LONDON, ONT. -- The Ontario Hockey League (OHL) hopes to begin its 2020-2021 season on Dec. 1.

The league released a statement Wednesday morning stating operations will resume "subject to ensuring that the players, fans, staff and community are able to play and attend games safely."

It continues, "Over the next four months the league will continue to work with government and health agencies to finalize outstanding issues such as safe attendance at venues and cross border travel for teams and players."

The season will include a 64-game schedule and a 16-team playoff format. The regular season is scheduled to end on April 29, 2021. The 102nd Memorial Cup is scheduled to be played June 17 to 27, 2021 and will the hosts will either be the Oshawa Generals or Soo Greyhounds.

“We are looking forward to getting back to playing hockey, but are committed to ensuring that we do so in a manner that is safe and healthy for our players, officials, families, billets, teams, staff, fans and the community,” OHL Commissioner David Branch said in a statement.

“Players will remain at home until the season resumes and teams will work closely with them on both their academic studies and overseeing their on and off-ice development. In addition, the league will liaise with our facilities to ensure that our venues are safe for our return to play.”

There remain many unanswered questions. Will games be played without fans? How will teams generate revenue with limited to no fans in attendance? How will the three American teams play with no cross-border travel?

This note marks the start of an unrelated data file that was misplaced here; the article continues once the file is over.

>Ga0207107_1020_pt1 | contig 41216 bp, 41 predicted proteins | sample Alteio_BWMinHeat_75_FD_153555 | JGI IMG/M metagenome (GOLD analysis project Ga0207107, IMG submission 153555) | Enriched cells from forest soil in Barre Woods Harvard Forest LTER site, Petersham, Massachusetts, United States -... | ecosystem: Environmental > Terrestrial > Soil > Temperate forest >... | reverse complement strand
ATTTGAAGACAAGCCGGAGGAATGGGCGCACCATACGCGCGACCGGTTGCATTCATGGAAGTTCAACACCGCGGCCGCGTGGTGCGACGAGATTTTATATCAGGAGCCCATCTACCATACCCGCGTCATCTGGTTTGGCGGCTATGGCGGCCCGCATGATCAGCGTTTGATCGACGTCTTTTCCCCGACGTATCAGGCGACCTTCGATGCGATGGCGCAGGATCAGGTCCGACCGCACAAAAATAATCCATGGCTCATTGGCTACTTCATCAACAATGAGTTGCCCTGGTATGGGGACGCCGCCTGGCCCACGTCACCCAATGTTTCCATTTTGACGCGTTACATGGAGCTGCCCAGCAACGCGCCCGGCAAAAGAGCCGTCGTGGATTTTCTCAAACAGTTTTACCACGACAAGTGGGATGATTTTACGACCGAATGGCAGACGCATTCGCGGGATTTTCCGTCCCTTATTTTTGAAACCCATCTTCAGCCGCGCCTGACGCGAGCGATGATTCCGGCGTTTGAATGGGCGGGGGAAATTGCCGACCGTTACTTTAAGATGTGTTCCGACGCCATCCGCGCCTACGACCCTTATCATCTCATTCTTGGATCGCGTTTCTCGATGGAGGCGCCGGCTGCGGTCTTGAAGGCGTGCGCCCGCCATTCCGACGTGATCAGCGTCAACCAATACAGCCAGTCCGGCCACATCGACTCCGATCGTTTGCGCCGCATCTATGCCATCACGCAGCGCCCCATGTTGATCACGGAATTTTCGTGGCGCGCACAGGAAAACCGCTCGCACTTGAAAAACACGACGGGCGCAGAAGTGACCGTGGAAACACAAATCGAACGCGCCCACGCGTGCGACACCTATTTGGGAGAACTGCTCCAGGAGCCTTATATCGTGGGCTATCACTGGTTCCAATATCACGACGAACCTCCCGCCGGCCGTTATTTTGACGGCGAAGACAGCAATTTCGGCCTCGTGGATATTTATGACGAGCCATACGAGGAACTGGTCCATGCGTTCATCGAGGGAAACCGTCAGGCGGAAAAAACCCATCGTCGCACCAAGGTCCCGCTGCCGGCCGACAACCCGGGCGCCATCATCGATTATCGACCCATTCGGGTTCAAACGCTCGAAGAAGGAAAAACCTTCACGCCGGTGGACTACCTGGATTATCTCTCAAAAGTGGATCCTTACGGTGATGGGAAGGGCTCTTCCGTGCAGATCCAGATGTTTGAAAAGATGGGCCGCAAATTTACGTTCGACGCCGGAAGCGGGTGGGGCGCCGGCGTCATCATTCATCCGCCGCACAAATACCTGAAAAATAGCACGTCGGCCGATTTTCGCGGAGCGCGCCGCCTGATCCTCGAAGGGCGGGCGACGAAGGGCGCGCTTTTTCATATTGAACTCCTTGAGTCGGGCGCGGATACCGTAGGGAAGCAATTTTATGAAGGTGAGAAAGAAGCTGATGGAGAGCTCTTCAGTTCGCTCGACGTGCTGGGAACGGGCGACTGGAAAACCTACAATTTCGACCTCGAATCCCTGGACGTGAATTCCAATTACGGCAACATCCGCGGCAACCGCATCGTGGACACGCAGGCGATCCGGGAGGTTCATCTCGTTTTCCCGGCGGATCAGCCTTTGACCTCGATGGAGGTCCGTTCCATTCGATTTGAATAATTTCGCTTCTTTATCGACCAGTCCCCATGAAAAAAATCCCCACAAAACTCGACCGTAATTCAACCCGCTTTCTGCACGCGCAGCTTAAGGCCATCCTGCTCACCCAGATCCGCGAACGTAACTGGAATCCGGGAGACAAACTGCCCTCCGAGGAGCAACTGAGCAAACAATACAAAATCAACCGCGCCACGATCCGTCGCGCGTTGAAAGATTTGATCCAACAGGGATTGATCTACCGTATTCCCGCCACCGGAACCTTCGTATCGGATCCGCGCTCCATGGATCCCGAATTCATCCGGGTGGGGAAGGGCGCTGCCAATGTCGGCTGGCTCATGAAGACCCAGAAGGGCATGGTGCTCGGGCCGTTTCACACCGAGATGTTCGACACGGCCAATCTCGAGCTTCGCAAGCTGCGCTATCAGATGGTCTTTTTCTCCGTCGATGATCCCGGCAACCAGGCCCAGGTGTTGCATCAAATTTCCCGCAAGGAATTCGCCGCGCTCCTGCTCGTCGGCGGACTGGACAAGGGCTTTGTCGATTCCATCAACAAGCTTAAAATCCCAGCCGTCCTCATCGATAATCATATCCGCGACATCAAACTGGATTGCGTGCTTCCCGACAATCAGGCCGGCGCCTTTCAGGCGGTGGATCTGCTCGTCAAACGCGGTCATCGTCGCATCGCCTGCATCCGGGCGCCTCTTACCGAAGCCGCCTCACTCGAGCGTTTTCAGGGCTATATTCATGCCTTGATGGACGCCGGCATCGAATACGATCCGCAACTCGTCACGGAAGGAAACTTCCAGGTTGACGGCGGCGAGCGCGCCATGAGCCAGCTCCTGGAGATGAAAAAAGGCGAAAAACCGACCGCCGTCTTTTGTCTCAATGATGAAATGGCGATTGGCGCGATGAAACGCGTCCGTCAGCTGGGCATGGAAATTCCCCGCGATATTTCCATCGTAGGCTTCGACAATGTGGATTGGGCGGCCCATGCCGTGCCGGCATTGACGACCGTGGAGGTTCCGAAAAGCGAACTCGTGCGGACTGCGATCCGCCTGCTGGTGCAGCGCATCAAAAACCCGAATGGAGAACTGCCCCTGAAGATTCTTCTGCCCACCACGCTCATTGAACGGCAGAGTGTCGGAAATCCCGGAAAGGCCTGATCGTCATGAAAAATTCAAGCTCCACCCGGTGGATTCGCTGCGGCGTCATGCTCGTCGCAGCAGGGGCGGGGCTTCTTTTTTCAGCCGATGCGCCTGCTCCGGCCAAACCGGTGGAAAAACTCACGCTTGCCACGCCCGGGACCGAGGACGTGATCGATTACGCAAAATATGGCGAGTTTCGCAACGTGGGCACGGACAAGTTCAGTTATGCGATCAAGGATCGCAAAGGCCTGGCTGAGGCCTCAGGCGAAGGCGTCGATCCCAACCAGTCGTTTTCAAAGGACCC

The announcement was more about dates than details. Many of the logistics haven't been provided yet, and CTV News has reached out to OHL executives for answers.

London Knights Associate General Manager Rob Simpson says after a meeting with OHL brass Tuesday the landscape is currently moving. "The hope is for every team to have fans in the stands but there is just so many variables," says Simpson.

"The Ontario government and Canadian government will have a play in that. Our league is constantly talking to them to make sure it happens, but that's the hope for every team that we do have fans in the stands."

Simpson couldn't speak about other teams' financial situation, but says there are a lot of expenses to producing hockey at the OHL level. "There is players’ billeting and stick costs, as well as equipment and travel costs. There is a lot of smaller item things that add up. Ticket revenue is main one. We are not like NHL with TV deal across the country and North America so there is a lot of financial things to look at there."

Simpson added that there was no discussion during Tuesday's meeting regarding the U.S.-based teams.

The league’s return to play overview plan includes only intra-conference play, with a few close exceptions to help decrease long travel between cities.

Owen Sound Attack General Manager Dale DeGray says they are excited to have a date to move towards. "The schedule is going to look a little different this year, but I’m confident that no matter who or when our guys are playing, they’re going to be ready to go.”

Due to the reduction in regular season games from 68 to 64, the Attack will be issuing a credit to all season ticket members for the two eliminated home dates, but anyone seeking early bird pricing must still pay in full by Aug. 31.

The Sarnia Sting say they are “awaiting federal, provincial, and municipal government guidelines and procedures on how we can re-open safely. The safety and wellbeing of our fans, players, billets, staff, and community partners are our top priority."

The Sting add they are working closely with health and government officials to determine how to properly get back to business.

Meanwhile, the Ottawa 67s will launch their deposit campaign next week for season seats, flex packages and group tickets, but say the small deposit is fully refundable if fans can't attend games.